Gone are the glory days when the world's superpowers would boycott the Olympic games in their entirety to send a message to a rival. Today, friction between the world's most powerful nations is economic, not nuke-based, and the Olympics is getting an age-appropriate controversy between America and China.
“[T]hey should take all the outfits, put them in a big pile and burn them and start all over.” From The Wall Street Journal, that was US Senate Majority Leader and Democrat Harry Reid's response when he learned that Team USA's Ralph Lauren-designed opening ceremony uniforms were "Made in China." Nike, Team China's uniformer, better hope the nation doesn't retaliate with some kind of good old Cold War mutually assured destruction theory.
Reid wasn't done. He added, “If they have to wear nothing but a singlet saying USA on it painted by hand, that’s what they should do.” Meanwhile, the "Made in China" Team USA stink made for a rare show of bipartisan agreement. Republican House Speaker John Boehner said, "You'd think they'd know better."
Responding to the outrage, the U.S. Olympic Committee pointed out that "unlike most Olympic teams around the world, the U.S. Olympic Team is privately funded" and that its uniforms come by way of a donation from Ralph Lauren, not taxpayers. (It seems, if there is a scandal to be had, it should be that the uniforms' Lauren "polo pony" logo is larger than the stars and stripes.)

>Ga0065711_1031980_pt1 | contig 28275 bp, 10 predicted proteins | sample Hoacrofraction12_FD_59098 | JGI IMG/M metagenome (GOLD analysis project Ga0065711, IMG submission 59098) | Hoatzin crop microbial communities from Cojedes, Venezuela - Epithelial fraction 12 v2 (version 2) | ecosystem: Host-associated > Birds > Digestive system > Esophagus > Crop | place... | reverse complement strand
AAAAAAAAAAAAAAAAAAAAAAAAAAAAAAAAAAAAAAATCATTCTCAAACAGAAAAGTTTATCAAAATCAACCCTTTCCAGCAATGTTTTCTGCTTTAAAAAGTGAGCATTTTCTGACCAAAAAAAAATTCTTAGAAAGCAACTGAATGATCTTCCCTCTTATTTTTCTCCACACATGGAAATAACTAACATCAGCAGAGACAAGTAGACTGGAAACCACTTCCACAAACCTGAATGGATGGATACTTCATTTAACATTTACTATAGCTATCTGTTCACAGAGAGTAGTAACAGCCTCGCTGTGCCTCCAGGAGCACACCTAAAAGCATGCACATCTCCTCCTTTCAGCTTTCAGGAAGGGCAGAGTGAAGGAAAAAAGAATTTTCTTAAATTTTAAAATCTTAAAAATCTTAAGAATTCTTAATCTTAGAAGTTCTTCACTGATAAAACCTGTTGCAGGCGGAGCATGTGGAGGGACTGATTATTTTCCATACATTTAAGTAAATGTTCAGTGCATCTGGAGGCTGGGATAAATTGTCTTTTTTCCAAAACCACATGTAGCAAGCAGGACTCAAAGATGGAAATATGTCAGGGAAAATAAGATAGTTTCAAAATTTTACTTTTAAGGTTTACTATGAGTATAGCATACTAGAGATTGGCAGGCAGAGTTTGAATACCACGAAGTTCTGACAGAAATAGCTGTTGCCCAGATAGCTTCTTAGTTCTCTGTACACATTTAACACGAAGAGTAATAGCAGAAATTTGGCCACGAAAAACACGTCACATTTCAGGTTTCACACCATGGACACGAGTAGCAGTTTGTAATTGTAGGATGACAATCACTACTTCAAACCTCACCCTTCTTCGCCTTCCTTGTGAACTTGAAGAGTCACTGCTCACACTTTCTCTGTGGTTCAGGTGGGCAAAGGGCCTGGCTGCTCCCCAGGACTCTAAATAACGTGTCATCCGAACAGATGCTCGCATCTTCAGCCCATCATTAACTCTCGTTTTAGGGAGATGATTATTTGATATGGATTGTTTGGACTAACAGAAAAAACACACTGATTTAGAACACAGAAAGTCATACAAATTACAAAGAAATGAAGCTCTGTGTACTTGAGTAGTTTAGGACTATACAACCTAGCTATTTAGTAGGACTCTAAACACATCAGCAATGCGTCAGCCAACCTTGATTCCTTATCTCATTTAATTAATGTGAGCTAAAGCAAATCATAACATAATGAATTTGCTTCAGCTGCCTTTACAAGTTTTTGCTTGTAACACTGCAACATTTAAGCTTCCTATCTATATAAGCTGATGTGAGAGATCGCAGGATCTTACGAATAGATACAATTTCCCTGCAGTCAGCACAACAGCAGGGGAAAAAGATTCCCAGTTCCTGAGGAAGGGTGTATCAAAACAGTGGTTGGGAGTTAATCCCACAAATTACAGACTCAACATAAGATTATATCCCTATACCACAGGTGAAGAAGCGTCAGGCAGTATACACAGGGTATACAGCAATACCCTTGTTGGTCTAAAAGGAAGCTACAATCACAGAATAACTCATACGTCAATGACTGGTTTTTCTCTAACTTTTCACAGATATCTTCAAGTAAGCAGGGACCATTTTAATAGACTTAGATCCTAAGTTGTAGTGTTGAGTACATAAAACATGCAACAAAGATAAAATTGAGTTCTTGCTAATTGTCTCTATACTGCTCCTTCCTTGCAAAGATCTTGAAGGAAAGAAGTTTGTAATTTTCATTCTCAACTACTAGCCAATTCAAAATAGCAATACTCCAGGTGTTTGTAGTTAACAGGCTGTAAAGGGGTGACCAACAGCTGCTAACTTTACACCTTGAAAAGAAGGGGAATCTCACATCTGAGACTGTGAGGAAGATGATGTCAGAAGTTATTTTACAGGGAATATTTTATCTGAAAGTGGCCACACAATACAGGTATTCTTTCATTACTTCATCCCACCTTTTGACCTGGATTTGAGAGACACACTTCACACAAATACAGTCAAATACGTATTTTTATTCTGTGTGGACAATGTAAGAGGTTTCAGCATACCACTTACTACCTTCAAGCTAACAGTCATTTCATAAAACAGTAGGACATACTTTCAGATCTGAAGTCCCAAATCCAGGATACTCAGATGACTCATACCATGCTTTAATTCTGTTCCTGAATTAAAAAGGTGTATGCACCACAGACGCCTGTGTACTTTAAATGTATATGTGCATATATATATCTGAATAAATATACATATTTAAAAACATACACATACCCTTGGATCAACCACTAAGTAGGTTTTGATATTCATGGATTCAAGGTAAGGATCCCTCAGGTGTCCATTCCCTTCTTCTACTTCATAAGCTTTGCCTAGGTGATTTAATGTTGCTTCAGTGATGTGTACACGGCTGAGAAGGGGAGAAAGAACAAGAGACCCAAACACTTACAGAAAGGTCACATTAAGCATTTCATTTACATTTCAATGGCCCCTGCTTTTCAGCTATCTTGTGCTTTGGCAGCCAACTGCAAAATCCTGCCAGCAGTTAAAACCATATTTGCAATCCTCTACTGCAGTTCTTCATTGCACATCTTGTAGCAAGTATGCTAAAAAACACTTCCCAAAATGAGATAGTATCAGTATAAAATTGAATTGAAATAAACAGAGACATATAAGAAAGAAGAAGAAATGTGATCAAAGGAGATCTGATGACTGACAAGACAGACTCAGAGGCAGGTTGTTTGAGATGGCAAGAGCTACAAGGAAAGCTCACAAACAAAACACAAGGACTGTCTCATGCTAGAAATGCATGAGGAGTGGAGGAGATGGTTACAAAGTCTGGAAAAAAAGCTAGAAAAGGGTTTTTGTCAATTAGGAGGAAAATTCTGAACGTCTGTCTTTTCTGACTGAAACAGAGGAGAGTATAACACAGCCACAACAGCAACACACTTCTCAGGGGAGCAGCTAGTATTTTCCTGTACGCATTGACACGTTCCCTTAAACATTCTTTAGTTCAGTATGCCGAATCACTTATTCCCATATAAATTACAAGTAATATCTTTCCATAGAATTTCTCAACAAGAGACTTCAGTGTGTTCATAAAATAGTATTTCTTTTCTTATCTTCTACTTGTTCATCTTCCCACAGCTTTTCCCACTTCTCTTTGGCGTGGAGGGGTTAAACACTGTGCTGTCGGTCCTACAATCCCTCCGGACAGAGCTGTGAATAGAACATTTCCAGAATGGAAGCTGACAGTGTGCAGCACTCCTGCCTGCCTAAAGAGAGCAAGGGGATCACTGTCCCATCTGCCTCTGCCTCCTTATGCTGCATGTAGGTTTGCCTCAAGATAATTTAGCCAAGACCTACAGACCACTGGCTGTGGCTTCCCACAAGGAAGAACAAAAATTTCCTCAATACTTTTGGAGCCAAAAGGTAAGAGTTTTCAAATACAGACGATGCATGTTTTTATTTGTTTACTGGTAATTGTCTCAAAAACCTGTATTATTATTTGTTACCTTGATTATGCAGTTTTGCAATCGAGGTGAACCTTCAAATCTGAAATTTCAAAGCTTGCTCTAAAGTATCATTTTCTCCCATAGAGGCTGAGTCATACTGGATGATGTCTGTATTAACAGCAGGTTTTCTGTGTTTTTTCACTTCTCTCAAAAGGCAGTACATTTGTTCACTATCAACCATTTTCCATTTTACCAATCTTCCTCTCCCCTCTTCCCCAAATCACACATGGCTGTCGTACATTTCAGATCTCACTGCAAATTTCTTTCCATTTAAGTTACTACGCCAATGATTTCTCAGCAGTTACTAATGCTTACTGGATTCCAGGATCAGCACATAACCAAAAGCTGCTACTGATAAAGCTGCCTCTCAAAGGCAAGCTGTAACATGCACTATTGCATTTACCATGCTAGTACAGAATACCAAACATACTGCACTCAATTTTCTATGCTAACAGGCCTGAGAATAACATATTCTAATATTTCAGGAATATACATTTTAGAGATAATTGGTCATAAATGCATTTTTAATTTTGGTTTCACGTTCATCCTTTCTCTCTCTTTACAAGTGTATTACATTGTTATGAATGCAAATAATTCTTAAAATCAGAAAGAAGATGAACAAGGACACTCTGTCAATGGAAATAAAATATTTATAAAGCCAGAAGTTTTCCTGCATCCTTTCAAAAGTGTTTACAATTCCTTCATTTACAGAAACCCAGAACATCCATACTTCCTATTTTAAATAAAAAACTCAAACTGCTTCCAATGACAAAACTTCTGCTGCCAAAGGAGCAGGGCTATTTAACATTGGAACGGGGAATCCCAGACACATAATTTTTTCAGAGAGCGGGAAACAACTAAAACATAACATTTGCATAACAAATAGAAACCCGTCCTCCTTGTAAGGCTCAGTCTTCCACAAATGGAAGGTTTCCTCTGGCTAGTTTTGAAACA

Reid and Boehner should be happy that Team USA will go to the games with a native brand on its chest. Not so with Team China. In June, Nike unveiled its collection of uniforms for China's Olympic Team:
"Nike’s designs for the Chinese Federation uniforms draw inspiration from China’s rich and vibrant culture, combining Chinese calligraphy with modern architectural design elements. They use simple, powerful and vibrant lines to illustrate Chinese athletes’ strength and confidence. The striking design of the uniforms evokes a strong sense of national pride. Inspired by the lyrics of China’s national anthem, the mantra “Arise, March On” is printed into the neckline of the basketball jersey"
In fact, if anyone has something to be upset about, it's China. The nation has a completely homegrown atheltic wear brand — named after its most famous Olympian no less — that its team is not using: Li-Ning.
The debate over uniforms ignores what's on the athletes' feet. China's world champion hurdler and gold hopeful Liu Xiang wears Nikes. So does Chinese tennis star Li Na. Team USA's star triple jumper Christian Taylor wears Chinese brand Li-Ning.
But then, it is an election year and the "Made in China" scandal fits into the recent ratcheted-up vitriol for what many now perceive as America's enemy.
On Team USA-cheering media outlet Fox, a commentator said, “[China is] so competitive, they probably would have put downers in the fabric to hurt our athletes… I don’t trust them worth a damn, and I tell you, I wouldn’t let anything be done over there.”
It's the latest "China bashing syndrome." One of the biggest attacks on 2012 Republican candidate for president, Mitt Romney, is that he outsourced work to China. And, just in time for the Olympic closing ceremonies, the US will see limited release of the new documentary Death by China:
Oddly enough, the Olympics exist as a place where nations can compete — and compete furiously — in place of real world disputes. One sentiment yet to be expressed, that the two nations just settle it in the field/court/pool/track.